You can also choose your wall art and the little nick-nacks on your desk or table. With all this freedom, you can create a very personal and excellent working environment that is a pleasure to work in. When you are happy doing your work, you will inevitably do better work.
Con #1: We Move a Lot Less
When we commute to a place of work, there is movement involved. Many people commute using public transport, which means walking to the bus stop or train station. Then, there is the movement at lunchtime when we go out to buy our lunch. Working in a place of work requires us to move more.
Unfortunately, working from home naturally causes us to move less and this means we are not burning as many calories as we need to.
Moving is essential to our health and if you are working from home you need to become much more aware of your movement. To ensure you are moving enough, make sure you take your lunch breaks. Get up from your desk and move. Go outside, if you can, and take a walk. And, of course, refrain from regular trips to the refrigerator.
Con #2: Less Human Interaction
One of the nicest things about bringing a group of people together to work is the camaraderie and relationships that are built over time. Working from home takes us away from that human interaction and for many, this can cause a feeling of loss.
Humans are a social species—we need to be with other people. Without that connection, we start to feel lonely and that can lead to mental health issues.
Zoom and Microsoft Teams meeting cannot replace that interaction. Often, the interactions we get at our workplaces are spontaneous. But with video calls, there is nothing spontaneous—most of these calls are prearranged and that’s not spontaneous.
This lack of spontaneous interaction can also reduce a team’s ability to develop creative solutions—there’s just something about a group of incredibly creative people coming together in a room to thrash out ideas together that lends itself to creativity.
While video calls can be useful, they don’t match the connection between a group of people working on a solution together.
Con #3: The Cost of Buying Home Office Equipment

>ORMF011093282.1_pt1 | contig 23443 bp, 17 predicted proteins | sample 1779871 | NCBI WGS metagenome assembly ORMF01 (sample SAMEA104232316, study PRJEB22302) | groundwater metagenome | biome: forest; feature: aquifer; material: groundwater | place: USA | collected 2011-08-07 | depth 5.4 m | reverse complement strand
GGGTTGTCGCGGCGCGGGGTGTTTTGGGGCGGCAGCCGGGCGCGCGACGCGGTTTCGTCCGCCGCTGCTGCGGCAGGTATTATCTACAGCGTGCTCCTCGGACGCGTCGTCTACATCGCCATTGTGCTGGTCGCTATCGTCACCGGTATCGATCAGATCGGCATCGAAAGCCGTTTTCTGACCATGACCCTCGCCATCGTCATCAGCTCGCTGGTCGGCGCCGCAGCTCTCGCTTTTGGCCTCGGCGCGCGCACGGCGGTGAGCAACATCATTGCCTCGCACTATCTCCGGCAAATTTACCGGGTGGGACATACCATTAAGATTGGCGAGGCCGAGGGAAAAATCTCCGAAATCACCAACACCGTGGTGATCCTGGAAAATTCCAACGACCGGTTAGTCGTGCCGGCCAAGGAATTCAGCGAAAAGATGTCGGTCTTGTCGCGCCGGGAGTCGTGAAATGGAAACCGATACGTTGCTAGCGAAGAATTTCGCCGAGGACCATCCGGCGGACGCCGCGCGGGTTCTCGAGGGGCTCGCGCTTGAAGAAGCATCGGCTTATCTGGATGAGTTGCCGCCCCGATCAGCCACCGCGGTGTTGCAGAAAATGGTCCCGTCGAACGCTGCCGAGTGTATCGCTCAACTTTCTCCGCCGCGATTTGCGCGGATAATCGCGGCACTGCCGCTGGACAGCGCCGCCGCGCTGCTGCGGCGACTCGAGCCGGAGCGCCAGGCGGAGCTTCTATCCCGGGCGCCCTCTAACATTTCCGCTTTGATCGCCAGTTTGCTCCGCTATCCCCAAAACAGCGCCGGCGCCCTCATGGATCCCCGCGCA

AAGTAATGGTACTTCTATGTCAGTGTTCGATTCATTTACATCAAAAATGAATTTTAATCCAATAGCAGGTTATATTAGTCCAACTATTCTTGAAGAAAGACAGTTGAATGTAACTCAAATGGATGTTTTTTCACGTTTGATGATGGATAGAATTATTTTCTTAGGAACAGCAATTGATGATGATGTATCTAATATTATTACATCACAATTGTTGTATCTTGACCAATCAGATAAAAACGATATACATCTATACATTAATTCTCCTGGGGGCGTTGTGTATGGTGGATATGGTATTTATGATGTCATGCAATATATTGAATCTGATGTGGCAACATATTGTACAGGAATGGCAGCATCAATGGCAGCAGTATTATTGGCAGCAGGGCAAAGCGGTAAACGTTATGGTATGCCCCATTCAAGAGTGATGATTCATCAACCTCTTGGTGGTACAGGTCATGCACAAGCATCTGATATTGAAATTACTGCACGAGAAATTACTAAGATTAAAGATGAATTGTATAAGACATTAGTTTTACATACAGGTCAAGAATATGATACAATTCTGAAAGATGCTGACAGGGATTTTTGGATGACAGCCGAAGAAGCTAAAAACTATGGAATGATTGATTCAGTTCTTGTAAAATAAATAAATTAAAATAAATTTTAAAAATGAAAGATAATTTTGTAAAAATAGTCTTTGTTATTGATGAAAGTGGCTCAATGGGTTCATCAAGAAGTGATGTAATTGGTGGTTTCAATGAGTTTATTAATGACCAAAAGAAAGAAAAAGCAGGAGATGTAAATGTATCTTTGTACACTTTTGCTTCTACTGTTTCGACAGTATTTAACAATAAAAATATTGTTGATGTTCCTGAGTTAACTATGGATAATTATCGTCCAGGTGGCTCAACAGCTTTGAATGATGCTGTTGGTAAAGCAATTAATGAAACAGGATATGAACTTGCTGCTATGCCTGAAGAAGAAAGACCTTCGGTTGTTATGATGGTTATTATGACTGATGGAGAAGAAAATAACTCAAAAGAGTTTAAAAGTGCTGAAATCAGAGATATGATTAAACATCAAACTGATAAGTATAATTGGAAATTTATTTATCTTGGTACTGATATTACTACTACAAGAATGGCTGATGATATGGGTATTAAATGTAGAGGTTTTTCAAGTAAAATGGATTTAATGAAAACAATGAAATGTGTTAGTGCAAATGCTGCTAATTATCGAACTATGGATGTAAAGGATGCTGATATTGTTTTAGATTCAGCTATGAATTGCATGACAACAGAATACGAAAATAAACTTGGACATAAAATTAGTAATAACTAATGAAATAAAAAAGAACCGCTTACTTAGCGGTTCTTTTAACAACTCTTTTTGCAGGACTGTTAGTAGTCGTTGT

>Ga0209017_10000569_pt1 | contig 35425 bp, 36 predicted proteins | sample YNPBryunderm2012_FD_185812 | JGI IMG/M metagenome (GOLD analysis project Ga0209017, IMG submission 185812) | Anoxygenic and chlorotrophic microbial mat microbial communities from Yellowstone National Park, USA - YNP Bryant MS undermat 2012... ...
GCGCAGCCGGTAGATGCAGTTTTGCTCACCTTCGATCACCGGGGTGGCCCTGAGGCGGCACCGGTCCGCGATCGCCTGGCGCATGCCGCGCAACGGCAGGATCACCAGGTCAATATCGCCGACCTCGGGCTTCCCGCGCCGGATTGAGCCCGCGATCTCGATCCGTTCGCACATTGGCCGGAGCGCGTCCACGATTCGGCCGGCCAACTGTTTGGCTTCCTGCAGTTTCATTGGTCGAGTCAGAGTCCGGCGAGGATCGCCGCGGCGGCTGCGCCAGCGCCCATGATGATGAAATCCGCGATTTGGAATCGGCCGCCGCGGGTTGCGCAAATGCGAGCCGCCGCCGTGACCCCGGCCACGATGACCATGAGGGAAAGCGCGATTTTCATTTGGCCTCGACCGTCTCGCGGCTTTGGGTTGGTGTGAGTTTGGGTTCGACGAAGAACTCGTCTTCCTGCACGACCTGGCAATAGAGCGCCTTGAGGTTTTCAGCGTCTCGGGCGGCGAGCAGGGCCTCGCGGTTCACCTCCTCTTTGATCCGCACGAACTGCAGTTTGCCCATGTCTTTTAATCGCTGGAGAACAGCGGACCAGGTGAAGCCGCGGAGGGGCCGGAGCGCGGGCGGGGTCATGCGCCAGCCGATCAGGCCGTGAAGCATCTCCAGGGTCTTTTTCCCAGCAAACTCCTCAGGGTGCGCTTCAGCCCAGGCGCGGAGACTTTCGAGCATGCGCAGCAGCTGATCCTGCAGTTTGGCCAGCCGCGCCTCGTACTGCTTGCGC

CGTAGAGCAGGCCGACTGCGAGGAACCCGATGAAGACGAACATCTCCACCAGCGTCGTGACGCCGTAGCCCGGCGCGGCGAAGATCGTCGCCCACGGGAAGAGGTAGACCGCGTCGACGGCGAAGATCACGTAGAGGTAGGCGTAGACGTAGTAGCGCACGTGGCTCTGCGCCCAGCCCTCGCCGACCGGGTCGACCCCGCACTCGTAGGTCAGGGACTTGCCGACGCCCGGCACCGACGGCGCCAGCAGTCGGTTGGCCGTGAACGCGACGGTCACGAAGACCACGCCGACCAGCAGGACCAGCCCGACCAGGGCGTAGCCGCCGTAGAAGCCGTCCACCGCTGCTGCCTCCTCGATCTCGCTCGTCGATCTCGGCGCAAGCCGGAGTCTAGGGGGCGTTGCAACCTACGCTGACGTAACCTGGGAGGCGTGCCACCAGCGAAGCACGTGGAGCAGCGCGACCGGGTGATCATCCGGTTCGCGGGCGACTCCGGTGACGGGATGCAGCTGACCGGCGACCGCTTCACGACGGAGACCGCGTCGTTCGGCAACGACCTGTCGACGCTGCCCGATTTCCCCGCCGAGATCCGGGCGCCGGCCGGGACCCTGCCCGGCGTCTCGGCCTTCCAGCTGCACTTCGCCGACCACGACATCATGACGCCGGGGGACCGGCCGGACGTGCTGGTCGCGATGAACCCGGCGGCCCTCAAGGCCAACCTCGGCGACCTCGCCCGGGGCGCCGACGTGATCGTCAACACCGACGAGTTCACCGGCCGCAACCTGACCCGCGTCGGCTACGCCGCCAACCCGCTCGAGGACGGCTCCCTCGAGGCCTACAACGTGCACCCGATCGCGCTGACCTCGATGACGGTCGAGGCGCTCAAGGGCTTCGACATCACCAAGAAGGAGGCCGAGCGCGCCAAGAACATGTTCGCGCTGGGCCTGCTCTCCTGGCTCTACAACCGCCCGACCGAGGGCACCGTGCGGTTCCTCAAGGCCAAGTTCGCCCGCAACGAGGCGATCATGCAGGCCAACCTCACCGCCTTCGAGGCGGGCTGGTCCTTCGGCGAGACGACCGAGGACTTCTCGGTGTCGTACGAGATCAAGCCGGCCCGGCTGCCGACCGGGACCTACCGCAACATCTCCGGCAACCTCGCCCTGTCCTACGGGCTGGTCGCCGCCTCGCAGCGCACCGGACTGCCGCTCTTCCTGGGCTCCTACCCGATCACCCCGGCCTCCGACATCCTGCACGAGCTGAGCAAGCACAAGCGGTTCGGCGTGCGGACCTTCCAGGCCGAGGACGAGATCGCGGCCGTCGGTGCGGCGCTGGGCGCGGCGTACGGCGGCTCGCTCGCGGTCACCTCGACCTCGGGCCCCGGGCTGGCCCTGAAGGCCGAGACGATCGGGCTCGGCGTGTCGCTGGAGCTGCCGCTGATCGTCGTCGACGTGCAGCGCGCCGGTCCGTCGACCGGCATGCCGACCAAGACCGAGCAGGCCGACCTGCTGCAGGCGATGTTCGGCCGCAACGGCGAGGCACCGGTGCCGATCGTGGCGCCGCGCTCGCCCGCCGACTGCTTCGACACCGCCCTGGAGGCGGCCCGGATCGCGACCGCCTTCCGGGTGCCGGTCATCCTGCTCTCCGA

Not all companies are going to provide you with a nice allowance to buy expensive home office equipment. 100% remote companies such as Doist (the creators of Todoist and Twist) provide a $2,000 allowance to all their staff every two years to buy office equipment. Others are not so generous.
This can prove to be expensive for many people to create their ideal work-from-home workspace. Many people must make do with what they already have, and that could mean unsuitable chairs that damage backs and necks.
For a future that will likely involve more flexible working arrangements, companies will need to support their staff in ways that will add additional costs to an already reduced bottom line.
Con #4: Unique Distractions
Not all people have the benefit of being able to afford childcare for young children, and this means they need to balance working and taking care of their kids.
For many parents, being able to go to a workplace gives them time away from the noise and demands of a young family, so they could get on with their work. Working from home removes this and can make doing video calls almost impossible.
To overcome this, where possible, you need to set some boundaries. I know this is not always possible, but it is something you need to try. You should do whatever you can to make sure you have some boundaries between your work life and home life.
Working from home can be hugely beneficial for many people, but it can also bring serious challenges to others.
We are moving towards a new way of working. Therefore, companies need to look at both the pros and cons of working from home and be prepared to support their staff in making this transition. It will not be impossible, but a lot of thought will need to go into it.